Sanders to WH: Cut Back Medicare Hike 12/04 08:48
WASHINGTON (AP) -- Sen. Bernie Sanders is asking the White House to cut back
a big Medicare premium hike set to take effect in weeks and tied to a pricey
Alzheimer's drug whose benefits have been widely questioned.
In a letter Friday to President Joe Biden, the Vermont Independent called on
the president to act immediately to prevent the portion of an "outrageous
increase" in Medicare premiums that's attributable to Aduhelm, a newly approved
Alzheimer's medicine from drugmaker Biogen, priced at $56,000 a year.
If Biden agreed and found a way to do it, a planned January increase of
$21.60 a month to Medicare's "Part B" premium for outpatient care would be
slashed closer to $10. The monthly premium for 2022 would drop from $170.10 to
Biden's massive social agenda legislation takes significant steps to curb
prescription drug costs, but Democrats are running the risk that seniors
smarting from one of the biggest increases ever in Medicare premiums will turn
against them in the 2022 midterm elections. That increase would claw back a big
chunk of next year's Social Security cost-of-living allowance, a boost of about
$92 a month for the average retired worker, to help cover rising prices for gas
"Biogen's $56,000 price of Aduhelm is the poster child for how dysfunctional
our prescription drug pricing system has become," Sanders wrote to Biden. "The
notion that one pharmaceutical company can raise the price of one drug so much
that it could negatively impact 57 million senior citizens and the future of
Medicare is beyond absurd. With Democrats in control of the White House, the
House and the Senate we cannot let that happen." A copy of the letter was
provided to The Associated Press.
There was no immediate comment from the White House. Biden is planning a
speech Monday on the prescription drug provisions of his legislation, including
an annual cap of $2,000 on out-of-pocket costs for Medicare recipients, $35
monthly copays for insulin, inflation rebates that would also help people with
private insurance, and the first-ever Medicare-negotiated prices. The catch is
that those benefits will phase in over time and the Medicare premium hike would
hit after the New Year. It's not clear if Biden will address the premiums.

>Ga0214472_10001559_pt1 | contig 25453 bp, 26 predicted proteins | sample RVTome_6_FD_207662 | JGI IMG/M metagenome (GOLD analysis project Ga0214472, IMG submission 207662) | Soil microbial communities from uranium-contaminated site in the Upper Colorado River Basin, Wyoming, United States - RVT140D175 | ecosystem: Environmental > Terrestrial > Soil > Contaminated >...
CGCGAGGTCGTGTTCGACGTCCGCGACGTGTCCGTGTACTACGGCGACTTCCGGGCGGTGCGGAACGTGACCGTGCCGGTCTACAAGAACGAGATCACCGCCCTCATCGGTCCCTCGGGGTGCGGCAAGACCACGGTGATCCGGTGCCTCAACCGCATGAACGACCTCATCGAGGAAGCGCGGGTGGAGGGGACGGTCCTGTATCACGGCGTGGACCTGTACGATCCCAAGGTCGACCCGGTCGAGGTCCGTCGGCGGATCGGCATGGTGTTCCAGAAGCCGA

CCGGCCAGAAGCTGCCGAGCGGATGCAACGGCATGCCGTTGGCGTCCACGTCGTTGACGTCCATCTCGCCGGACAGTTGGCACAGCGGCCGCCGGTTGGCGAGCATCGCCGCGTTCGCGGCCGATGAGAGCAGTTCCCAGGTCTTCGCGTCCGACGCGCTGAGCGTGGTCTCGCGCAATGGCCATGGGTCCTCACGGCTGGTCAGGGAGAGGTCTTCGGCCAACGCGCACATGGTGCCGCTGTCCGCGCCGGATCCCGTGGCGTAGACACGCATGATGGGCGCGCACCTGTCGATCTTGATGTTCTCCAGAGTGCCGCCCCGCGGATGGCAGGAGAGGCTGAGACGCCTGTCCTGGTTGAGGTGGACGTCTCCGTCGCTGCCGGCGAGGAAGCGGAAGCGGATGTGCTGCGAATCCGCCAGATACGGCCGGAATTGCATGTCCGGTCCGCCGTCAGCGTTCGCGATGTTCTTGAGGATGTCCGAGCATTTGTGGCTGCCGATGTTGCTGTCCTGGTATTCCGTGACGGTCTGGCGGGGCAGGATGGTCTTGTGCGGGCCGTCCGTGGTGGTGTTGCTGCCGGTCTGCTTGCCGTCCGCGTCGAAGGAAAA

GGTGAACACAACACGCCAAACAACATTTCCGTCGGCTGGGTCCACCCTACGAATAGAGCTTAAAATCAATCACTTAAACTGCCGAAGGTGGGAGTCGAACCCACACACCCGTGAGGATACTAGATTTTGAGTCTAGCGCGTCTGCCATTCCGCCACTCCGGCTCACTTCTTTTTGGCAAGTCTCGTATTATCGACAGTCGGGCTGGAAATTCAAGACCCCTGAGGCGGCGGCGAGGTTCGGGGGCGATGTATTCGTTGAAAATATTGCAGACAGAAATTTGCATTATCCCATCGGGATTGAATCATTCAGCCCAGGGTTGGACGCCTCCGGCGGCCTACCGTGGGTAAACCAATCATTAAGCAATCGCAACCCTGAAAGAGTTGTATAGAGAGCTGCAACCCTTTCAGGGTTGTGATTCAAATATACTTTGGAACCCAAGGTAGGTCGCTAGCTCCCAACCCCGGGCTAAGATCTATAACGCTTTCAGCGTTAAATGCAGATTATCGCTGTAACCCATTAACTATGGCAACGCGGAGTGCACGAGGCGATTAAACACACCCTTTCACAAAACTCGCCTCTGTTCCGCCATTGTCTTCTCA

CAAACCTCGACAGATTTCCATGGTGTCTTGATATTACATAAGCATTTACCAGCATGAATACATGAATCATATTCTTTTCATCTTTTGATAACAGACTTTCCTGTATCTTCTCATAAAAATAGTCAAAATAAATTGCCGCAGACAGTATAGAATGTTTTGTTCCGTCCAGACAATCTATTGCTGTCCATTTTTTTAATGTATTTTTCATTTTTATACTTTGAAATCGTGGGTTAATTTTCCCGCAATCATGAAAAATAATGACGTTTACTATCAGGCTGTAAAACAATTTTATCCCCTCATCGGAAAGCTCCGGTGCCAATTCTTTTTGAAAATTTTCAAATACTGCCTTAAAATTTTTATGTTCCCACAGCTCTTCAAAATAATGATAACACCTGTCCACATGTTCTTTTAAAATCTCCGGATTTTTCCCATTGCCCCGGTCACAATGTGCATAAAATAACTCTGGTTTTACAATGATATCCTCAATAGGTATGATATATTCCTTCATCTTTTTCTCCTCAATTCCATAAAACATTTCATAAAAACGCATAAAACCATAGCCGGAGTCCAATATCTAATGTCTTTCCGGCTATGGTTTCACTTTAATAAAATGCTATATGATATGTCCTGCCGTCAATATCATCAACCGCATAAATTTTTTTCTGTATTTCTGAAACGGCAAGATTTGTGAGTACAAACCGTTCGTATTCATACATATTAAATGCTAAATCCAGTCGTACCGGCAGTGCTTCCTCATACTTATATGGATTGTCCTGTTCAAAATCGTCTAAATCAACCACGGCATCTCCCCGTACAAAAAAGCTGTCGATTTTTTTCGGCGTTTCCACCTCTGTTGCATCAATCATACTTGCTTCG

The boost in premiums "could not come at a worse time for older Americans
all over this country who are struggling economically," Sanders wrote.
The jump of $21.60 a month is the biggest increase ever for Medicare
premiums in dollar terms, although not percentage-wise. As recently as August,
the Medicare Trustees' report had projected a smaller increase of $10 from the
current $148.50. Medicare said it had to boost the rate higher to set aside a
contingency fund in case the program formally approves coverage for Aduhelm.
Alzheimer's is a progressive neurological disease with no known cure,
affecting about 6 million Americans, the vast majority old enough to qualify
Aduhelm is the first Alzheimer's medication in nearly 20 years, although it
doesn't cure the disease. The Food and Drug Administration approved the drug
this summer, determining that Aduhelm's ability to reduce clumps of plaque in
the brain is likely to slow dementia. That decision was highly controversial,
since the FDA overrode its own outside advisers. Many experts say Aduhelm's
benefit has not been clearly demonstrated. The Department of Veterans Affairs
declined to list the medicine on its roster of approved drugs.
Medicare has begun a formal assessment to determine whether it should cover
the drug, and a final decision isn't likely until at least the spring. For now,
Medicare is deciding on a case-by-case basis whether to pay for Aduhelm.
Sanders asked Biden to order Medicare to hold off on approving coverage of
Aduhelm until there is scientific consensus about its benefits.
Biogen has defended its pricing, saying it looked carefully at costs of
advanced medications to treat cancer and other conditions. A nonprofit think
tank focused on drug pricing pegged Adulhelm's actual value at between $3,000
and $8,400 per year -- not $56,000 -- based on its unproven benefits.